fit of 10 µg (400 IU) with respect to risk of colorectal cancer,
but in a nested case–control substudy, low levels of 25-
hydroxyvitamin D were associated with higher risk of can-
cer.76Low serum level of 25-hydroxyvitamin D was associ-
ated with colon cancer in the Third National Health and
Nutrition Examination study34(level 3 evidence).
Vitamin D deficiency, which impairs the synthesis and
secretion of insulin in animal models of diabetes mellitus,77
has been linked to the risk of diabetes. Epidemiologic studies
have suggested a link between vitamin D deficiency in early
life and later onset of type 1 diabetes.78One meta-analysis
supported an association between vitamin D deficiency and
type 2 diabetes.79
Although studies of vitamin D in multiple sclerosis have
been small, have lacked controls or have included confound-
ing by other variables, high circulating levels of vitamin D
have been associated with a lower risk of this condition, and
supplementation has been associated with reduced risk.80,81
Vitamin D appears to be required in the immune response
that leads to killing of intracellular Mycobacterium tuberculo-
sis, which perhaps explains why populations with a high
prevalence of vitamin D insufficiency also have susceptibility
to microbial infections.82A recent systematic review found
fair evidence that vitamin D has a role in modifying the
body’s response to infection (especially tuberculosis,
influenza and viral upper respiratory tract illnesses), but fur-
ther research is needed.83
Despite the appearance of interesting potential benefits of
nontraditional actions of vitamin D in observational studies,
no adequately powered or dosed intervention studies have
been performed to test these hypotheses. The US Agency for
Healthcare Research and Quality has recently released a sys-
tematic review of the evidence for vitamin D affecting health
outcomes, which found little or weak evidence supporting
the nontraditional actions of vitamin D and could make no
recommendations other than that more research is needed.84
1. Vitamin D insufficiency has been associated with malig-
nancies72(especially colorectal cancer73), diabetes melli-
tus,78multiple sclerosis81and impaired immune response82
(level 3 evidence).
2. The benefits of vitamin D for these nontraditional roles are
associated with 25-hydroxyvitamin D levels above 75
nmol/L37,72(level 3 evidence).
Approach to supplementation
There are major deficits in our knowledge of vitamin D, and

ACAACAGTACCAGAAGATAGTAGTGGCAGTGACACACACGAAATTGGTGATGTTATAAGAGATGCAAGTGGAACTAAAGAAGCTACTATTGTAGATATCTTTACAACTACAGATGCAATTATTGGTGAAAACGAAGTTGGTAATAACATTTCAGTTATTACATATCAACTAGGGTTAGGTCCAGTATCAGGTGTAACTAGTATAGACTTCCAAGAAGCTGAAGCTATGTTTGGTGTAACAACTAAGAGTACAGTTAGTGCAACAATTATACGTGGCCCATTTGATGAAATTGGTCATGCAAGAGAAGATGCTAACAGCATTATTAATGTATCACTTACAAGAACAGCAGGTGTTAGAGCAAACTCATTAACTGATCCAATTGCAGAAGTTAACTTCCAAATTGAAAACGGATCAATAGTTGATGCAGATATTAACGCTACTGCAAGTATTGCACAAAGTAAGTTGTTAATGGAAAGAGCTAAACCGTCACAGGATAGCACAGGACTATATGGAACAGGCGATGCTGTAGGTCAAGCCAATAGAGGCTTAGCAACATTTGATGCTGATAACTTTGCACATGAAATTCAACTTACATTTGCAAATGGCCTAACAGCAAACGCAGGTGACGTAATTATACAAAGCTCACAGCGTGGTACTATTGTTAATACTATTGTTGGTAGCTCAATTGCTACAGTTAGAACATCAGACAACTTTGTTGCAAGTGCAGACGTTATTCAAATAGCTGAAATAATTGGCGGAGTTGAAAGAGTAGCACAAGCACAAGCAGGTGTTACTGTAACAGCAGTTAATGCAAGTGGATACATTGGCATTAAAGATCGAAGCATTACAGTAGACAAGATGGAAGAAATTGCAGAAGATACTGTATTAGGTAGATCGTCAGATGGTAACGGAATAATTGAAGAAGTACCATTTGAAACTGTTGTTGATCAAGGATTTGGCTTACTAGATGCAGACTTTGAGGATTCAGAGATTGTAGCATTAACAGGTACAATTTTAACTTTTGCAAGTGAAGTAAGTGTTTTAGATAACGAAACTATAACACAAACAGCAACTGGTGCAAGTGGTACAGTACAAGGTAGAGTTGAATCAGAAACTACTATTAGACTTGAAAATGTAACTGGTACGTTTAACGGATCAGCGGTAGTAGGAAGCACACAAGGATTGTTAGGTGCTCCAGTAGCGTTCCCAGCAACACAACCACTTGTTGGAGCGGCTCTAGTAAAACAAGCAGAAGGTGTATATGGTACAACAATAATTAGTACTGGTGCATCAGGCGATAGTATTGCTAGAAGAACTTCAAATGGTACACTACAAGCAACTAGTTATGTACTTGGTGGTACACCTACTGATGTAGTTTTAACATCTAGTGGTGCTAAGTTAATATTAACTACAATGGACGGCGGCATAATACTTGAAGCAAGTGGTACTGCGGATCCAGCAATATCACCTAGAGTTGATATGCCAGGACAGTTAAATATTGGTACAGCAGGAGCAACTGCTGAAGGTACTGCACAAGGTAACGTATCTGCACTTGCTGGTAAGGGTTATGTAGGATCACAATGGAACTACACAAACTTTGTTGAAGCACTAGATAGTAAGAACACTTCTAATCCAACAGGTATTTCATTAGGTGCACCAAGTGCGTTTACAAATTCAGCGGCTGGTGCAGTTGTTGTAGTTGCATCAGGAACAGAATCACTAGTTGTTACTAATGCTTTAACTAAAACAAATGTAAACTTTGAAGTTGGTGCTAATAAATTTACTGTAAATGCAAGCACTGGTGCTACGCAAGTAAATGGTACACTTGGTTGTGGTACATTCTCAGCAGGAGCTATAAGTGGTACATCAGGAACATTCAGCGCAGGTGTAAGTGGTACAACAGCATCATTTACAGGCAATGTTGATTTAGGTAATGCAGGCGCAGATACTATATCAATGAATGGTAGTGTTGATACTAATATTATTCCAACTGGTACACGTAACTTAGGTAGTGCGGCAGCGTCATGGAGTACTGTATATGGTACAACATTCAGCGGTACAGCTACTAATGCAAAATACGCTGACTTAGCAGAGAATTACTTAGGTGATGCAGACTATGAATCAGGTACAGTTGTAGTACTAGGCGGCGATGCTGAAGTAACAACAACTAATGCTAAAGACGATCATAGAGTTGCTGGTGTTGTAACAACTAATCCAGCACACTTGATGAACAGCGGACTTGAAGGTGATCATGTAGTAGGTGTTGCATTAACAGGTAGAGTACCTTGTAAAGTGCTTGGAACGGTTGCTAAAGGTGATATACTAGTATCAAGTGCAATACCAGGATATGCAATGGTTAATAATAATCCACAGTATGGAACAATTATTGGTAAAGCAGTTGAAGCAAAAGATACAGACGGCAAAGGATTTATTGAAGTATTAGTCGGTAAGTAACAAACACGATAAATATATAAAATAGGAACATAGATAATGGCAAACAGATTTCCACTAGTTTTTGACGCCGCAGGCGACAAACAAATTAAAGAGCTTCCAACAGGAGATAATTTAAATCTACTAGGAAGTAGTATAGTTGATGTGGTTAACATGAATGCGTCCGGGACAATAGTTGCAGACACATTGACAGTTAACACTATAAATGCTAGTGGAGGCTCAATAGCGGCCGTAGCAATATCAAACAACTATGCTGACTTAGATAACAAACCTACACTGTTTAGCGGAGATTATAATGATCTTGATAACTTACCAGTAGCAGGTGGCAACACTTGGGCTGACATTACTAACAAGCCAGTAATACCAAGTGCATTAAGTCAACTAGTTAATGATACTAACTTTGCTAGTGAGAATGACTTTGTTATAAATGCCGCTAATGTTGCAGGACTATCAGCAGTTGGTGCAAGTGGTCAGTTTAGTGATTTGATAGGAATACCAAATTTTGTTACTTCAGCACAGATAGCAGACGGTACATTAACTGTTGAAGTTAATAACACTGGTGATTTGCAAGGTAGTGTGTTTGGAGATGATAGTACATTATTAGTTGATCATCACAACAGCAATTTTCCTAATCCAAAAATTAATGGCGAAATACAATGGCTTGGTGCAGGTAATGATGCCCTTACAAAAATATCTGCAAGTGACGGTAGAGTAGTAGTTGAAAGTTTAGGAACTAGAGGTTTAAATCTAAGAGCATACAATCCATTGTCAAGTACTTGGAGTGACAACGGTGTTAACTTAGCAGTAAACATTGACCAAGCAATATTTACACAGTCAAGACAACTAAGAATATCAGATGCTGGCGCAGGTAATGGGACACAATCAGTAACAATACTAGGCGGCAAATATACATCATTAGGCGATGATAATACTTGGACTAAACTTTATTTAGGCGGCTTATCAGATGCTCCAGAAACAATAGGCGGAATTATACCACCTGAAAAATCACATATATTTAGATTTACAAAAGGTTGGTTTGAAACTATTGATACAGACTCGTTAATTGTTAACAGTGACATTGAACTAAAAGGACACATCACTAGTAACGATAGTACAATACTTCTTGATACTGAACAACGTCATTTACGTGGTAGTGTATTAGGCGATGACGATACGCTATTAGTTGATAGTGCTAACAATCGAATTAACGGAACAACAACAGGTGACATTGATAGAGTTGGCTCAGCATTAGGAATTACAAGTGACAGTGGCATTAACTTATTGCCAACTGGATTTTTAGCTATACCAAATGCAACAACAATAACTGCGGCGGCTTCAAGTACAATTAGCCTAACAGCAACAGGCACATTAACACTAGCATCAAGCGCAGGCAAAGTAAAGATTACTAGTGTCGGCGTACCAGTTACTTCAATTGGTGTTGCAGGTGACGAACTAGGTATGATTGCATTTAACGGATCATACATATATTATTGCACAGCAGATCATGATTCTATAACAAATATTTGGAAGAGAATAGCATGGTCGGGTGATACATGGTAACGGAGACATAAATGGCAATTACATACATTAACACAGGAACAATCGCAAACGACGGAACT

more research, including well-conducted randomized controlled
trials, is needed to define optimal intake levels. Nonetheless, the
consensus position of Osteoporosis Canada is that the available
evidence of safety and the potential benefits for adults justify
recommending that optimal vitamin D sta tus represents a serum
25-hydroxyvitamin D level of at least 75 nmol/L. In Canada,
exposure to sunlight and dietary in take are insufficient to main-
tain this level, and use of vitamin D supplementation is therefore
indicated for most adults.30–32
The clinical approach can take into account three “set-
tings,” based on suspicion for vitamin D insufficiency and its
People with low risk for vitamin D insufficiency are adults
below age 50 years without comorbid conditions affecting
vitamin D absorption or action. For these people, supplemen-
tation at 10–25 µg (400–1000 IU) is appropriate, and serum
25-hydroxyvitamin D should not be measured (level 3 evi-
dence, grade D recommendation).
People with moderate risk for vitamin D insufficiency are
adults 50 years of age or older, with or without osteoporosis,
but without comorbid conditions that affect vitamin D absorp-
tion or action. For these people, routine supplementation with
vitamin D is appropriate, and this should be at a dose of 20–
50 µg (800–2000 IU) daily (level 2 evidence, grade B recom-
mendation). Serum 25-hydroxyvitamin D should not be mea-
sured routinely in initial assessment of these individuals, but
if pharmacologic therapy for osteoporosis is prescribed, 25-
hydroxyvitamin D should be measured after three to four
months of an adequate supplementation dose (level 3–5 evi-
dence, grade D recommendation).
People at high risk for adverse outcomes from vitamin D
insufficiency include those with recurrent fractures or bone loss
despite osteoporosis treatment and/or comorbid conditions that
affect vitamin D absorption or action. In these cases, serum 25-
hydroxyvitamin D should be measured as part of the initial
assessment, and supplementation with vitamin D should be
based on the measured value. Supplementation dose require-
ments above the current definition of tolerable upper intake
level (50 µg [2000 IU]) may be identified by measuring serum
25-hydroxyvitamin D levels (grade B recommendation).
Vitamin D3is the preferred supplementary form for
humans, with vitamin D2being available for large-dose prepa-
rations. Calcitriol and its analogs are prescription products
with narrow margins of safety. They are not synonymous
with vitamin D and are not advised for prevention or routine
treatment of osteoporosis. For most adults given a supple-
ment, an initial dose of vitamin D3of 20–25 µg (800–1000